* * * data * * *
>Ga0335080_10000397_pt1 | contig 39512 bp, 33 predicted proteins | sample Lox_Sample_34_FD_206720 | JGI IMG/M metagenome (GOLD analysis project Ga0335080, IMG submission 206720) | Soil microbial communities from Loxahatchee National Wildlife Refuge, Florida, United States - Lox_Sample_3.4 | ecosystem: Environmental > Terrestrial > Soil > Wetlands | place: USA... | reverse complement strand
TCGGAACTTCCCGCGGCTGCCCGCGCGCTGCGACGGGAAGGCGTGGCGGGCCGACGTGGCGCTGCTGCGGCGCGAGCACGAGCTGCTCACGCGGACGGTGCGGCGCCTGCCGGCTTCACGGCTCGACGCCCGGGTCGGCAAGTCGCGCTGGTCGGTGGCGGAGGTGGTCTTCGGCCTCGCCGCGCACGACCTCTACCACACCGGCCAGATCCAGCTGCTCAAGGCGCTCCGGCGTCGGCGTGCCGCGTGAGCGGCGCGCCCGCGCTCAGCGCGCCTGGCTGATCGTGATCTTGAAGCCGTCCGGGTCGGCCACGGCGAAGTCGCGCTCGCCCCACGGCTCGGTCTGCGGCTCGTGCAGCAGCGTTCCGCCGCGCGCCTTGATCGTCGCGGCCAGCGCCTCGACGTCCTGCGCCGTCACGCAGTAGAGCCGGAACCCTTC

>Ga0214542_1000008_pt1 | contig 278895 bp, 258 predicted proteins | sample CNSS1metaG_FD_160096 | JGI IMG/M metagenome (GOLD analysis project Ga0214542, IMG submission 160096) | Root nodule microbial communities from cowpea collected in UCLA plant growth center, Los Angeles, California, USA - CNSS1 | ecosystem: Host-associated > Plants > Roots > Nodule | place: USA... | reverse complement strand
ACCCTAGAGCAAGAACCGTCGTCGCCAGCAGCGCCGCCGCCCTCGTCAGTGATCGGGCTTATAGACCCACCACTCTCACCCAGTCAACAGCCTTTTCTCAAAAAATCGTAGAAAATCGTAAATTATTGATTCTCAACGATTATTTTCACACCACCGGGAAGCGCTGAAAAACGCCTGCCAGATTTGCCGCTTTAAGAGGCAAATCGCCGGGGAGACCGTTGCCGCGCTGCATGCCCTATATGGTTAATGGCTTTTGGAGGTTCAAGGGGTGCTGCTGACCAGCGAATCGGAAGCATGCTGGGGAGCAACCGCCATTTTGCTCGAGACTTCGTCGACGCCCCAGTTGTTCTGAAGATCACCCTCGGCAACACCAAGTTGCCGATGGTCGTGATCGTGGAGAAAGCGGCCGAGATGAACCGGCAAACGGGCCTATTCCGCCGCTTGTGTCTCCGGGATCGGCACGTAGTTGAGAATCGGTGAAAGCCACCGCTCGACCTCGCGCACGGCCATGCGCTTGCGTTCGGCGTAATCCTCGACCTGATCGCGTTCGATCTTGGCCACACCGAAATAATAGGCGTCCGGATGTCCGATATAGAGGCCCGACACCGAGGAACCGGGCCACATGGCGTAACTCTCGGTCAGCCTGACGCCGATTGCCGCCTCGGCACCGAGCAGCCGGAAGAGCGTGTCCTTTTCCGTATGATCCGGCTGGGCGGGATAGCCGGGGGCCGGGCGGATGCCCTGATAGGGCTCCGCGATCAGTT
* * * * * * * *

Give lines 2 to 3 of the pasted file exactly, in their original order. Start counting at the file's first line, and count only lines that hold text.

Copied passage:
TCGGAACTTCCCGCGGCTGCCCGCGCGCTGCGACGGGAAGGCGTGGCGGGCCGACGTGGCGCTGCTGCGGCGCGAGCACGAGCTGCTCACGCGGACGGTGCGGCGCCTGCCGGCTTCACGGCTCGACGCCCGGGTCGGCAAGTCGCGCTGGTCGGTGGCGGAGGTGGTCTTCGGCCTCGCCGCGCACGACCTCTACCACACCGGCCAGATCCAGCTGCTCAAGGCGCTCCGGCGTCGGCGTGCCGCGTGAGCGGCGCGCCCGCGCTCAGCGCGCCTGGCTGATCGTGATCTTGAAGCCGTCCGGGTCGGCCACGGCGAAGTCGCGCTCGCCCCACGGCTCGGTCTGCGGCTCGTGCAGCAGCGTTCCGCCGCGCGCCTTGATCGTCGCGGCCAGCGCCTCGACGTCCTGCGCCGTCACGCAGTAGAGCCGGAACCCTTC

>Ga0214542_1000008_pt1 | contig 278895 bp, 258 predicted proteins | sample CNSS1metaG_FD_160096 | JGI IMG/M metagenome (GOLD analysis project Ga0214542, IMG submission 160096) | Root nodule microbial communities from cowpea collected in UCLA plant growth center, Los Angeles, California, USA - CNSS1 | ecosystem: Host-associated > Plants > Roots > Nodule | place: USA... | reverse complement strand